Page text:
I am preparing a short (1-2 hour) presentation about DIP to several (~5) junior developers (1-3 yr xp) in the office. At the end of the presentation I want to know whether they understood what I was presenting, what are some possible questions that I ask in order to figure out their understanding? Maybe something that can be answered and explained by them in 3 minutes or less?
With regard to patterns, I often find myself in the situation that I don't fully understand and much less appreciate the pattern until I can explain why it is a better solution than a different pattern/style in a given situation.
Therefore, I would present examples that precisely don't use dependency injection and let the audience point out concrete difficulties that these code snippets have (with regard to modularity, testability), etc.
As a concrete example, show code of the kind:
def sendMessage(msg): if len(msg) > 160: raise MessageTooLongException('message is longer than 160 chars') with TweetService() as tweetService: # needed to send the message tweetService.tweet(msg, API_KEY)
A good answer should point out that it is impossible to unit test this method without relying on Twitter's services:
Obviously, if Twitter is down, your unit test would fail because the
tweetmethod raises an exception even though your code is fine. If we were using DI, we could provide a mock
TweetServiceobject which allows to check whether the
tweetcall was made and the object disposed of correctly.
Providing negative examples has the advantage that it trains your audience to recognize such code as they write it and helps them to notice the benefits of DI in these situations right ahead.
I often try to transpose the principles of OOD/OOP into real-life situations, as OOP arose largely as a result of the need to infuse real-life models into programming. I don't think DI is missing from our everyday lives. Take the humble charger for example, pick anyone (except the iPhone charger). A large majority of manufacturers default to the micro-usb form factor for charging points. The advantages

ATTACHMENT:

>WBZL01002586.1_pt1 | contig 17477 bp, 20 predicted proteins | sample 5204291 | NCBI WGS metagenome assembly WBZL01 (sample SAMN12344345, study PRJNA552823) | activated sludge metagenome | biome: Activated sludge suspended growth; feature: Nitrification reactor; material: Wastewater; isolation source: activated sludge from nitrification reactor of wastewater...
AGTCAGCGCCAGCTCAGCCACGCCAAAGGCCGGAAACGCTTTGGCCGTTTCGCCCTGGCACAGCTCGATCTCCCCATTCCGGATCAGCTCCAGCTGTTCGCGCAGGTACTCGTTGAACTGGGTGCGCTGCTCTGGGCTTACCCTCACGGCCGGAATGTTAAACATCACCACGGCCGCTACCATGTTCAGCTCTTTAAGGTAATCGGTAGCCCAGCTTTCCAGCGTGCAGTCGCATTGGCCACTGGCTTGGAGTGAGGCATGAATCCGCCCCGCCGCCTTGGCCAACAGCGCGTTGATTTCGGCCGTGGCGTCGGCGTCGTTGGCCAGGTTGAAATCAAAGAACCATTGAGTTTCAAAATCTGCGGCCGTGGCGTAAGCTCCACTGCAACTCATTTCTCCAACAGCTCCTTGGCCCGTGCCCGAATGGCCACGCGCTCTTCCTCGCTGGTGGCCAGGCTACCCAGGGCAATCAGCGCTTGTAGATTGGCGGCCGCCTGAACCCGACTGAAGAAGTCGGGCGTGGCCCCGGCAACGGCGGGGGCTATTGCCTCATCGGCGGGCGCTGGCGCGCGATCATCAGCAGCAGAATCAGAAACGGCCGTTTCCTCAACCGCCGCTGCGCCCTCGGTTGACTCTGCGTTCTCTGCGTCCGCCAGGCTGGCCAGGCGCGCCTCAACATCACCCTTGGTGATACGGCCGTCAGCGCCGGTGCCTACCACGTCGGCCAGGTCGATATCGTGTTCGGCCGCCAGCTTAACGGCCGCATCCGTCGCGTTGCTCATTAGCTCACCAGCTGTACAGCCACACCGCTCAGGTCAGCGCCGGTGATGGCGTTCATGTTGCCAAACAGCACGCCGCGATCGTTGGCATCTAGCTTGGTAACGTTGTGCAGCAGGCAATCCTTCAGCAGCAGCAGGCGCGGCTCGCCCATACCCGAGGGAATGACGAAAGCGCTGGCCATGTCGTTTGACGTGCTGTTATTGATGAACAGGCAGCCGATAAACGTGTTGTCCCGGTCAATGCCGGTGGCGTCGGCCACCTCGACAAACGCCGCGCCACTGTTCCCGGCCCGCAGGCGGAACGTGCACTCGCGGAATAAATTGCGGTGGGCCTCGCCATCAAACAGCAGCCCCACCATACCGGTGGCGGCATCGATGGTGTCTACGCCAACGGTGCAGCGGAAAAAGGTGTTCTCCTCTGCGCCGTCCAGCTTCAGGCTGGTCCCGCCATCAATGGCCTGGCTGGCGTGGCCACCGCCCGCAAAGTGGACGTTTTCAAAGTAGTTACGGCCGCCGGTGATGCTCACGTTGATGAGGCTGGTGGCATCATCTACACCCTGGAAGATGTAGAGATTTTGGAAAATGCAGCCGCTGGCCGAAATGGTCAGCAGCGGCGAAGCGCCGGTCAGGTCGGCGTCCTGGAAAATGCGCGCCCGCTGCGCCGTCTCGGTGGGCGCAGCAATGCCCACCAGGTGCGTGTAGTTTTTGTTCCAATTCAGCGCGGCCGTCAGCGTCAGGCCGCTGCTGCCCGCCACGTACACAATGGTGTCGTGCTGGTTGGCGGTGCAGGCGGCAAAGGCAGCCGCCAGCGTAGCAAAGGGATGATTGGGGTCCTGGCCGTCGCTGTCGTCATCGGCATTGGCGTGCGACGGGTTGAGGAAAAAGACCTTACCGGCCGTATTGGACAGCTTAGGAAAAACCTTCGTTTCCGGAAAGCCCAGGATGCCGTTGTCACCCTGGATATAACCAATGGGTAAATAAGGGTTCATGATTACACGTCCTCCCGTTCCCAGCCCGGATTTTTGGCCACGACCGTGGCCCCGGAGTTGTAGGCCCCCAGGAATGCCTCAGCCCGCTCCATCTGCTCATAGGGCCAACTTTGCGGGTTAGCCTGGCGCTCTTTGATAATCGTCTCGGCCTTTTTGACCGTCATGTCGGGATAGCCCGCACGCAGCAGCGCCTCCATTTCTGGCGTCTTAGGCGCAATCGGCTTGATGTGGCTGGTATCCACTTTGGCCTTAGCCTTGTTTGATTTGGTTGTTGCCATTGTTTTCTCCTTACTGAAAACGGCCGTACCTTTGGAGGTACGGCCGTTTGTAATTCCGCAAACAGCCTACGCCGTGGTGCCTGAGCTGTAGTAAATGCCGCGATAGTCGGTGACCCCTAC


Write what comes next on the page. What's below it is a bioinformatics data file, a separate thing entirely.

To the user, you can essentially use any charger with any mobile phone. Contrast this with the iPhone and the latest charging port debacle and the DI pretty much justifies itself
To the manufacturer, a single production line can cater for all the charging unit needs of their entire product line.
If your students can adequately transpose the DI principle into real-life scenarios, IMO, it's a good reflection of their understanding of the principle
You could concentrate your comprehension questions on the practical consequences of DIP principle.
DIP is about minimizing dependencies from implementations in order to achieve some quality goal, so you could possibly give two small designs, one with client's class dependency on an interface and one with direct dependency to the implementation.
Let your audience explain the advantages of using DIP with respect to different qualities, e.g. testability or maintainability.